Do geriatric conditions increase risk of adverse drug reactions in ambulatory elders? Results from the VA GEM Drug Study.
BACKGROUND: Many clinicians prescribe cautiously to older adults with common geriatric conditions for fear of causing adverse drug reactions (ADRs). However, little is known about the association between these conditions and risk of ADRs. METHODS: Using data from the VA Geriatric Evaluation and Management Drug Study, we determined any, preventable, and serious ADRs in 808 elders for 12 months after hospital discharge using a validated process involving patient self-report and chart review adjudicated by two health care professionals. Eight common geriatric conditions (activities of daily living, dementia, incontinence, falls, difficulty ambulating, malnourishment, depression, and prolonged bed rest) were evaluated at study baseline through self-report and structured assessments. We used Poisson regression to model the relationship between these geriatric conditions and ADRs. RESULTS: Participants had a mean of 2.9 ± 1.2 geriatric conditions. Over the 12-month follow-up period, 497 ADRs occurred in 269 participants, including 187 ADRs considered preventable and 127 considered severe. On multivariable analyses, participants with dependency in one or more activities of daily living were less likely to suffer ADRs than those who were fully independent (incidence rate ratio: 0.78, 95% confidence interval = 0.62-1.00). None of the other seven geriatric conditions assessed were associated with ADR risk. Results were similar for preventable and serious ADRs, although participants with a history of falls were more likely to develop serious ADRs (incidence rate ratio: 1.49, 95% confidence interval = 1.00-2.21). CONCLUSIONS: Many geriatric conditions were not associated with risk of ADRs. Although it is prudent to prescribe judiciously in patients with these conditions, excessive caution may not be warranted.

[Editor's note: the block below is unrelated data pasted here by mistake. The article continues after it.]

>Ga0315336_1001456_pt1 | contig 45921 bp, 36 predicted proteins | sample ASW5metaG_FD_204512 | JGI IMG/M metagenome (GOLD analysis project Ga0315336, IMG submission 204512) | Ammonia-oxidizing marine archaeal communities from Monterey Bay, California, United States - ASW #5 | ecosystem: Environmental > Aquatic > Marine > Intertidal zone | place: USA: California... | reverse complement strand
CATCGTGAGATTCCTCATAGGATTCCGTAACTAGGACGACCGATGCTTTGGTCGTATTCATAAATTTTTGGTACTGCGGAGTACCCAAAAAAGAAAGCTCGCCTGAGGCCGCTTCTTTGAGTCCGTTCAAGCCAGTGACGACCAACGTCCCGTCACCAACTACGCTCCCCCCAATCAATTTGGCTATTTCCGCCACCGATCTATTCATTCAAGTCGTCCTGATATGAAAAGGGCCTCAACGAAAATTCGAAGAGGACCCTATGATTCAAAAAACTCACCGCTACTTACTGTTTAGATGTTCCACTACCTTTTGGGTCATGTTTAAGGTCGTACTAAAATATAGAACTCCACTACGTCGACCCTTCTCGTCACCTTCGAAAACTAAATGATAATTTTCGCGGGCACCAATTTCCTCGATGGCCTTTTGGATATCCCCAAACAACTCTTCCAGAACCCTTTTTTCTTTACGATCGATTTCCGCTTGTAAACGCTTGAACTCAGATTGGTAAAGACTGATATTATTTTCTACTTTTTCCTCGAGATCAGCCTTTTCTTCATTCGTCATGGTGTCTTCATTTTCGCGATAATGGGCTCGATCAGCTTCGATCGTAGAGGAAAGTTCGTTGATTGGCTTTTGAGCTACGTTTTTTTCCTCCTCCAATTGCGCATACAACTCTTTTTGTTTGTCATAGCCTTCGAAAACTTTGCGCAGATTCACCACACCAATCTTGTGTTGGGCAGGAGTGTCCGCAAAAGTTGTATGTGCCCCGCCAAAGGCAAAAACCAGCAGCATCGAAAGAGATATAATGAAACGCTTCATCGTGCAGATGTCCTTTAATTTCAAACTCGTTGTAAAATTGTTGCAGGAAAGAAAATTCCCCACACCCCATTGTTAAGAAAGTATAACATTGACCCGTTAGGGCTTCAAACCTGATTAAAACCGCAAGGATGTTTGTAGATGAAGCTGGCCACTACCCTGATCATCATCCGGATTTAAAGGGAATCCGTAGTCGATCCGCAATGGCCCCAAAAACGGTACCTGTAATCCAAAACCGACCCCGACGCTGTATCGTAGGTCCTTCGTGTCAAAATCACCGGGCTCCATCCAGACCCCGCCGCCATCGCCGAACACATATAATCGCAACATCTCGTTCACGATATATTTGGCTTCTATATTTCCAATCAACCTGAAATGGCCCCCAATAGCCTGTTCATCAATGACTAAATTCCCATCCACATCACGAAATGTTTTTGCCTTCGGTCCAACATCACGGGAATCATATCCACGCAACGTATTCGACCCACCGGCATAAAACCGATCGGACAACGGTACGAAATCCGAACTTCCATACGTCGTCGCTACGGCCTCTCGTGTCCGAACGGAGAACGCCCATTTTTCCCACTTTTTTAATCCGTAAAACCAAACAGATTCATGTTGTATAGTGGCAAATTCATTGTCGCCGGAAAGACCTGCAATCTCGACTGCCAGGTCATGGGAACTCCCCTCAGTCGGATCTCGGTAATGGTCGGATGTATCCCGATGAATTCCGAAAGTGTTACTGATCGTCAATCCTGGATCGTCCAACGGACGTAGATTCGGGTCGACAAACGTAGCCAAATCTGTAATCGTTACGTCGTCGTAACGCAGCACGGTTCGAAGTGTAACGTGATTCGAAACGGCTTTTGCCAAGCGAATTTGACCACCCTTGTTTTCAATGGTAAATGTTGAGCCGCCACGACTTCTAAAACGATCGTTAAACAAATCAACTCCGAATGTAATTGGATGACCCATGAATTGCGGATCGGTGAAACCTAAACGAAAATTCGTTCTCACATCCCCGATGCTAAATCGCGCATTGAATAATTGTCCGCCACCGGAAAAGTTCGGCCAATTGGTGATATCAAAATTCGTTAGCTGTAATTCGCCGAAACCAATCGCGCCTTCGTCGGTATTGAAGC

Steinman, MA; Hanlon, JT; Sloane, RJ; Boscardin, WJ; Schmader, KE
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